For Prime Minister Binyamin Netanyahu, 2010 ended much the way it began. The
headlines the first week of the year were about stalled peace talks, renewed
tension with Hamas in the Gaza Strip and Foreign Minister Avigdor Lieberman
making controversial comments that didn’t really surprise anyone.
following line was in the January 1 newspaper: “There is optimism in Jerusalem
that Egyptian President Hosni Mubarak will succeed in persuading Palestinian
Authority President Mahmoud Abbas to renew negotiations with
That line could just as easily be in a newspaper on January 1,
2011, as Netanyahu prepares for his key visit to Egypt next week, in which he
will be talking to Mubarak about how to bring Abbas back to the
Will that line also be applicable to January 1, 2012? The answer
could go a long way toward deciding the legacies of Netanyahu, Abbas and US
President Barack Obama, as well as Mubarak, whose reportedly poor health puts
his involvement in the peace process a year from now in question.
are that Netanyahu will still be prime minister a year from now. A Dialog Poll
broadcast on Channel 10 last week found that 45 percent of Israelis consider
Netanyahu more fitting to be prime minister and just 25% prefer opposition
leader Tzipi Livni.
But there is no guarantee that there will not be an
election in 2011 or that a date for a race will not be set.
a difficult time ahead balancing a coalition that is diverse both on matters of
religion and state and war and peace.
This past week, he lost the
services of his talented political adviser Shalom Shlomo, who a year ago nearly
persuaded seven Kadima MKs to leave their party – a move that could have
guaranteed Netanyahu an almost unprecedented full term in office, with elections
on time on October 22, 2013. Shlomo, who quit to pursue other opportunities, has
said that politicians begin acting more independently the moment they believe a
term is half over.
Lieberman and Shas chairman Eli Yishai have both been
giving Netanyahu headaches lately. Three weeks ago, a close confidant of
Netanyahu said that as the next election approaches, he expects both to act
He explained that because Lieberman no longer
believes there is any chance of Kadima joining the coalition and Livni replacing
him in the Foreign Ministry, he feels freer to flex his political muscles now
that a strong deterrent Netanyahu used against him is no longer
But that could change soon. Now that the 43-day state prosecutors’
strike is over, a decision whether to indict Lieberman on corruption charges is
looming. In the likely event that Attorney-General Yehuda Weinstein announces an
indictment, Lieberman has said he would resign, even though he is not legally
obligated to do so.
If that happens, Israel Beiteinu’s ability to wreak
havoc will be severely handicapped. And if Lieberman is fighting to save his
career in court, he will want the next election put off as long as
The ability of Yishai to threaten Netanyahu took a hit when he
was attacked by his number two, Construction and Housing Minister Ariel Attias,
and when former Shas leader Aryeh Deri started making headlines again. Yishai
was seared by the Carmel Forest fire, damaging fights over IDF conversions,
exemptions from military service and preventing the expansion of Ashkelon’s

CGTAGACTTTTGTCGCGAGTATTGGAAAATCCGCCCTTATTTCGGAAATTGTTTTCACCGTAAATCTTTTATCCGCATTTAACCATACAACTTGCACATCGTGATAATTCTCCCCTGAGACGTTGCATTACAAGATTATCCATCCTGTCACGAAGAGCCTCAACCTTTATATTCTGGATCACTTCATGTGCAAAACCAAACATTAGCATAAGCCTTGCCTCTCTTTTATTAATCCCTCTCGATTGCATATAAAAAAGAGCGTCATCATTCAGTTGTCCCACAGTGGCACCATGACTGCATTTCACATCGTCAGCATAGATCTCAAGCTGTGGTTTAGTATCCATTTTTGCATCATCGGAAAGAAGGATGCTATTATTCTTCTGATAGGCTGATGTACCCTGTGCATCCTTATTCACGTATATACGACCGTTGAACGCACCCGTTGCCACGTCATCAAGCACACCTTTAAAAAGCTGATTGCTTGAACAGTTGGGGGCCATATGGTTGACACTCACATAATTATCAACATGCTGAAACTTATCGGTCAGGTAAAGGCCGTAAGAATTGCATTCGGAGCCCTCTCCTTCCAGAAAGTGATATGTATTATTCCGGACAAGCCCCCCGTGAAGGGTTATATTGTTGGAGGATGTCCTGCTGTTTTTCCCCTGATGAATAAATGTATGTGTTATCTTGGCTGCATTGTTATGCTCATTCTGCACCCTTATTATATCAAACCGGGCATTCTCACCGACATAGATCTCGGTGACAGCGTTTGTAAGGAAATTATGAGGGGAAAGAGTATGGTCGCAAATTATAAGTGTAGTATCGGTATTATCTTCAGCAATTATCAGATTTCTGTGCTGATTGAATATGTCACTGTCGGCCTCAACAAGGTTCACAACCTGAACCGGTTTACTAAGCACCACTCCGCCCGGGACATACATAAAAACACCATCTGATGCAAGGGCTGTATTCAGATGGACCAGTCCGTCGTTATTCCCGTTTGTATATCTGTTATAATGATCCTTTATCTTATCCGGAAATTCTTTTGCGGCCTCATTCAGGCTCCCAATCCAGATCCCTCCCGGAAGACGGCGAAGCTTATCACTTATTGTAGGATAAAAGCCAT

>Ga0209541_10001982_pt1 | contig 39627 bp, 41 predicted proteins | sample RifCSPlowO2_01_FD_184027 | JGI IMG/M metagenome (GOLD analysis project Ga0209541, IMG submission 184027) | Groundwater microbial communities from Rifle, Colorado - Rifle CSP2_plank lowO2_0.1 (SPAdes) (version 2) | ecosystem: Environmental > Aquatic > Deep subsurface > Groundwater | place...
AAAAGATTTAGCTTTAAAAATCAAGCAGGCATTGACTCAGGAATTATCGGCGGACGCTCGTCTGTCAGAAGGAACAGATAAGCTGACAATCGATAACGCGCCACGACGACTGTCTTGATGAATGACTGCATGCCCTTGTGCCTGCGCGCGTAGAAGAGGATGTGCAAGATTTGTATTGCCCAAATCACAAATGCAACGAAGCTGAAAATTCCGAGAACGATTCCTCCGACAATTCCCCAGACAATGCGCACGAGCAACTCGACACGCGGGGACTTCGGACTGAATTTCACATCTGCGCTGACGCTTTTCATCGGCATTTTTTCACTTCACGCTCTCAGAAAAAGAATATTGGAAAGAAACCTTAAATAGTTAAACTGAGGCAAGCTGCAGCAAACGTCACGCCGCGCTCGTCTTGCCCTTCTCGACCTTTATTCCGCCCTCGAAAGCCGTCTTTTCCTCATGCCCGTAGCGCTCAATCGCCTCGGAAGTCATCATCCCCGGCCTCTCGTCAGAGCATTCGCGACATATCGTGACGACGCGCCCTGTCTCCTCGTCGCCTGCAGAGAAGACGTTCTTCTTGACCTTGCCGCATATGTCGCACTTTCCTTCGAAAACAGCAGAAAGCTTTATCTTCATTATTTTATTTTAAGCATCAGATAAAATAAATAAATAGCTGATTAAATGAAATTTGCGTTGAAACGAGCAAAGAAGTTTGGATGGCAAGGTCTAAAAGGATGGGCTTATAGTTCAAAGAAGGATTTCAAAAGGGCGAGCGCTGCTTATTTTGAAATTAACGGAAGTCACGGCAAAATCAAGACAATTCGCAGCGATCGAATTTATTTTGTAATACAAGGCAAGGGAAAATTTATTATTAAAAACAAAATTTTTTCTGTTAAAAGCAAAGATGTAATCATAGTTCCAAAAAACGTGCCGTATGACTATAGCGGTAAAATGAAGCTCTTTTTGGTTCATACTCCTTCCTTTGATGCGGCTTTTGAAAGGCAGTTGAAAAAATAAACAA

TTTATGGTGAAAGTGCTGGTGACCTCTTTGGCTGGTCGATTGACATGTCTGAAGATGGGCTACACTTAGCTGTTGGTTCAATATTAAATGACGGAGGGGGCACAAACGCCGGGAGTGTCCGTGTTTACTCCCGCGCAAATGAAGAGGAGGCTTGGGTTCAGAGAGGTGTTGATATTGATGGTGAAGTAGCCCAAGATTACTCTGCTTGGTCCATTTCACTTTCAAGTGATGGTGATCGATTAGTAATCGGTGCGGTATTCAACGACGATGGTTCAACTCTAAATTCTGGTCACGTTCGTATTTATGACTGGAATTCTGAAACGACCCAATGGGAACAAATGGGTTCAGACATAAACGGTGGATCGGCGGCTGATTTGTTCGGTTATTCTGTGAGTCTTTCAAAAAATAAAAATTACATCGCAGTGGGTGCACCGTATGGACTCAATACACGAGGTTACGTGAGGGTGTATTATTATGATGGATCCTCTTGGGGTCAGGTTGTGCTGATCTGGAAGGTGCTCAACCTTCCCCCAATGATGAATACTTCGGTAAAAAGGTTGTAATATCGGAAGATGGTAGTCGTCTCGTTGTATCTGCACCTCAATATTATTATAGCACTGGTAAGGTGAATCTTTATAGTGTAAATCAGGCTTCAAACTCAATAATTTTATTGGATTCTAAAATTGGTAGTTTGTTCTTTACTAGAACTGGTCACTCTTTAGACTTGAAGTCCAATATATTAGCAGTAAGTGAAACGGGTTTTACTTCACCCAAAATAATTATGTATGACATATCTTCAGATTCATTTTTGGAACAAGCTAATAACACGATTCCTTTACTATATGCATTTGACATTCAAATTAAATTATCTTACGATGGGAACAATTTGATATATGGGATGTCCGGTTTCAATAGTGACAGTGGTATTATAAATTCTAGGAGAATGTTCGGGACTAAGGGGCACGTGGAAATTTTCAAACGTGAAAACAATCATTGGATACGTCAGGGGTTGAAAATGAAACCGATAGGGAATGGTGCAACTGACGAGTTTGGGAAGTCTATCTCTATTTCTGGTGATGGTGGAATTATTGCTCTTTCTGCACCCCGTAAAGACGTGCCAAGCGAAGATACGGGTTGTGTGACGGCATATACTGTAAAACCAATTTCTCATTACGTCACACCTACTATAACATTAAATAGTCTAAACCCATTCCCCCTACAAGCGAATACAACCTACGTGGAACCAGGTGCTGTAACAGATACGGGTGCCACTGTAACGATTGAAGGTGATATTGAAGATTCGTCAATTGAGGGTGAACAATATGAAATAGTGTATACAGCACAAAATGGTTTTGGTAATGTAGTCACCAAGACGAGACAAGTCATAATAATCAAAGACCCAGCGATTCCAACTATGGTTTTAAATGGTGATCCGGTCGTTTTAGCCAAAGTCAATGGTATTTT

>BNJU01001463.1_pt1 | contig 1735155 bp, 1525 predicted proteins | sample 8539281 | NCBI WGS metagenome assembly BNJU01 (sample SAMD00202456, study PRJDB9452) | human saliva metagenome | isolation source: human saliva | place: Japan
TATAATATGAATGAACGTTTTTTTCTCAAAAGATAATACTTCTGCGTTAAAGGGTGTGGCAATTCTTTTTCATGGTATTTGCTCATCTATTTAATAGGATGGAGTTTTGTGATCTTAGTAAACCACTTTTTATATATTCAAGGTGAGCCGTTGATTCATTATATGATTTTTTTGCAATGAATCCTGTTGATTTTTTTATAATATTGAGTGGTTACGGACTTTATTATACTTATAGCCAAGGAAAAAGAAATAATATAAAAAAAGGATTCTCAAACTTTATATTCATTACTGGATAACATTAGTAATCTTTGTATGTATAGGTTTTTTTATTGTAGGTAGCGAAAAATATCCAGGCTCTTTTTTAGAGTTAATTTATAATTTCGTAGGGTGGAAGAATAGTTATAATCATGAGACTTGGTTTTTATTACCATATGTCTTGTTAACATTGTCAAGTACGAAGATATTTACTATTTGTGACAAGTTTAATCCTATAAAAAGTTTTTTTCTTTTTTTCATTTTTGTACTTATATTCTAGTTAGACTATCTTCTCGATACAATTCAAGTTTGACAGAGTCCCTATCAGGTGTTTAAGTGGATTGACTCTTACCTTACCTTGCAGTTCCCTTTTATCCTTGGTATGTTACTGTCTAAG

Barzilai Medical Center due to the presence of ancient graves on the
The more Yishai looks like a lame duck leader in his own party, the
less he will want to see an election date set in the next year.
OF lame ducks, there is no doubt that unpopular Labor chairman Ehud Barak does
not want an election any time soon either. But he, unlike Lieberman and Yishai,
has a real party infrastructure to deal with.
A Labor convention is due
to be held in January that will vote on Welfare and Social Services Minister
Isaac Herzog’s proposal to advance the party’s leadership race from October 2012
to June 2011 and on Minorities Affairs Minister Avishay Braverman’s initiative
to leave the coalition if immediate progress is not made in the peace
Kadima accused Netanyahu this week of reaching a deal with the
National Union to eventually replace Labor in the coalition. A Kadima spokesman
said this was why National Union MKs Ya’acov Katz and Uri Ariel voted for the
state budget that passed Wednesday.
A coalition of the 65 right-wing MKs
looks very stable on paper. But the truth is that Netanyahu does not want to go
to an election in which he will have to fight Livni for centrist voters as the
leader of a right-wing government full of settlers and haredim.
Netanyahu also wants to keep Barak by his side as long as possible, because he
wants him to stay in the Defense Ministry dealing with preventing the
nuclearization of Iran, which is the issue that Netanyahu cares about more than
any other and that he believes will decide his legacy.
A date for the
Labor convention has not yet been set, but whenever it takes place will be seen
as a deadline to get talks with the Palestinians on track. Jerusalem Post
blogger Shmuel Rosner wrote that someone checked discreetly whether US Secretary
of State Hillary Clinton would know how to hint to Labor officials that the
talks were making enough progress to justify staying in the coalition, and they
received a positive response.
Netanyahu’s associates do not doubt Obama’s
resolve to advance the diplomatic process. They know his admission that he “got
some toes blown off” mishandling US-Israel relations will not decrease his
motivation to try harder to solve the conflict.
Obama, unlike Netanyahu,
has the benefit of knowing when his next election will take place. Because 2012
is an election year in the US, 2011 will be a key year for him to try to advance
his lofty goals in the Mideast before he has to start campaigning in the
How much Netanyahu and Abbas cooperate will go along way toward
determining how 2011 will be remembered in this newspaper a year from now.